Lakeside Studio is an artist's retreat, but it's also a bed-and-breakfast inn in the summer season. After exiting from I-94 at Union Pier, you drive a few miles west, toward the lake, on consecutively smaller roads, through heavy dunes foliage, past yard sales and people mowing and rototilling their lawns, and eventually you end up on a tiny road called Lake Shore Drive. Over a little rise you come upon a beamy white edifice settled in the pines like a ship that has run aground. A turn-of-the-century farmhouse, the building grew in the 20s and became a health resort complete with huge fireplaces, porches on three sides, sauna baths, and even sweatboxes in which guests would sit, heads protruding, to be naturally cleansed. John Wilson of the Lakeside Group (organizer of the international Art Expo among other Navy Pier events) bought the place in 1968 and has developed his own artist-in-residence program there over the years. Trained as a ceramist himself, Wilson has built a ceramic studio complete with brick kilns, as well as a printmaking studio and some extra space for painters and other artists. In 1984 he added a nonprofit theater and performance arm, the Lakeside Center for the Arts. Previously exhibitions were held in the lobby of the inn, but over the last winter a small gas station nearby, on the corner of Red Arrow Highway and Lake Shore Drive, was converted to the Lakeside Gallery. Now the lobby, still loaded with art, is more like a permanent collection.

The bed-and-breakfast part of the operation is run by Wilson's daughter, Laurie Deaton. With 32 rooms, some with private baths, the old hotel is the perfect alternative to a modern, one-story, lamps-bolted-down highway motel--especially for art fanciers, because the art is everywhere: on the porches, in the halls, in all the rooms, and outdoors. Most of the work was made right here at Lakeside Studio, and all of it is shown unpretentiously, conveying the idea that art is a part of life, not a status symbol intended to impress the guests. Reinforcing this idea is the fact that the hotel guests and the artists literally live together at Lakeside, sharing meals and sometimes conversation. The conventional distinctions between artists and nonartists, the sort enforced in the typical gallery or studio-visit experience, do not apply here. You don't need to pack your travel iron when you spend a weekend at Lakeside Studio; likewise you may find some artworks that are dusty or overgrown and some artists just lounging on the beach reading the paper.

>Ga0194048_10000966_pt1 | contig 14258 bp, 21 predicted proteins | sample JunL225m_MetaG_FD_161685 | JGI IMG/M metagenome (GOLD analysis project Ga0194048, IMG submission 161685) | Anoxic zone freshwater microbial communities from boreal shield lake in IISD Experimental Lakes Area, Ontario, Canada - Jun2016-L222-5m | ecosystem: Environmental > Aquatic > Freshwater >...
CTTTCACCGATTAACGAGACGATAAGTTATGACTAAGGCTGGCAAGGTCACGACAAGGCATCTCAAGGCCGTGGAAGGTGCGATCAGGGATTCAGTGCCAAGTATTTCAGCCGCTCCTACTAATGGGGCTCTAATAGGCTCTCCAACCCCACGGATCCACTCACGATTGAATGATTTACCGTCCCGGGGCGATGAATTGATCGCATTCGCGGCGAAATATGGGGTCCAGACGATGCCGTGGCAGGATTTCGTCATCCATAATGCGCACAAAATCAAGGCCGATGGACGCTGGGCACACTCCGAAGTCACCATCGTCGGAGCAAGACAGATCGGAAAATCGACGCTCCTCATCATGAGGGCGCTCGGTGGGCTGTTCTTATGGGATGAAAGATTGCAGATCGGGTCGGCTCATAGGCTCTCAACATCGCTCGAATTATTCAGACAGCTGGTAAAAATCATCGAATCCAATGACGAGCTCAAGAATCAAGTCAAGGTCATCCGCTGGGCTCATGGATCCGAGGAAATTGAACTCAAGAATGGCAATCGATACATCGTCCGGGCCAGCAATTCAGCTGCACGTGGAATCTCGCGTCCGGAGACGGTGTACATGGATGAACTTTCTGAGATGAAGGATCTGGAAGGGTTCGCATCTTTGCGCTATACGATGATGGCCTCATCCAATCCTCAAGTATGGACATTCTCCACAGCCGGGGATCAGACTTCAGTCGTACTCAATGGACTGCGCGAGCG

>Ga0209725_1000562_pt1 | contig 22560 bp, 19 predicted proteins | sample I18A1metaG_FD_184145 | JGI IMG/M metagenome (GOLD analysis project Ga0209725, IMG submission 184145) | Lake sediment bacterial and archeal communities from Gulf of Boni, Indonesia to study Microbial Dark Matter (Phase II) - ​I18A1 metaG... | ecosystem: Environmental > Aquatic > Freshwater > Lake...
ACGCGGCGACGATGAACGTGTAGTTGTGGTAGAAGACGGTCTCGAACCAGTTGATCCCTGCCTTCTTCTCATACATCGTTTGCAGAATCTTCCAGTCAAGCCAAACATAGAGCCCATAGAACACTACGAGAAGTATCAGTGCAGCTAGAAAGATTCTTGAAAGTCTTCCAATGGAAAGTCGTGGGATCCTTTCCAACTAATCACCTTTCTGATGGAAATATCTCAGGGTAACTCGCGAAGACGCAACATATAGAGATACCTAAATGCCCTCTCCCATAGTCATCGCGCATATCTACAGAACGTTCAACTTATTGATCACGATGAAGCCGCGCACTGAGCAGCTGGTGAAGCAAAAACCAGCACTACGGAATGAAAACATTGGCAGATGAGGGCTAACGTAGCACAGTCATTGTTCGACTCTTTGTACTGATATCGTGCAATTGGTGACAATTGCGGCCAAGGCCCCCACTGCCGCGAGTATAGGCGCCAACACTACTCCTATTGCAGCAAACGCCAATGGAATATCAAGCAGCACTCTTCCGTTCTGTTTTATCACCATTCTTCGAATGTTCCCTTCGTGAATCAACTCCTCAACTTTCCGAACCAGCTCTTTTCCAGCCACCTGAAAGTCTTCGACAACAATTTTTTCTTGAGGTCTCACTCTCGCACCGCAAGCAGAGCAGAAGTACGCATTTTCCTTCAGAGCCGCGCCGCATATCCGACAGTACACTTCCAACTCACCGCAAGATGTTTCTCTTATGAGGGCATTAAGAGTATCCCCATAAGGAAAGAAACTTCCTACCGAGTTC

Out in back of the hotel, past the big ceramic fish sculpture and across a driveway that leads to some cabins in the woods, is a small grassy clearing surrounded by evergreens. In it are several sculptures that have taken their places over the years as artists have come to visit and work at Lakeside.

The first piece one is likely to encounter here is a gray metal door frame standing upright near the edge of the field. At first glance the sculpture, made by Los Angeles artist Steven Kafer in 1983, looks like the standard sheet-metal studs used in framing office partitions. In fact the members are solid rather than being open on one side, and they lack the usual knockout holes for conduit and plumbing. The structure is carefully joined with pop rivets, like a semitrailer or a fiberglass canoe would be, rather than with the sheet-metal screws typically used in construction. This fastening method, the solidity of the members, and the care exercised in the process of fitting the pieces together separate this structure from those of a construction site. Although the piece seems cold and out of place in the grassy meadow, standing on the "stoop" and passing through the doorway is like leaving the city, or conventional thoughts, behind, and turning the mind loose with sculptural expression.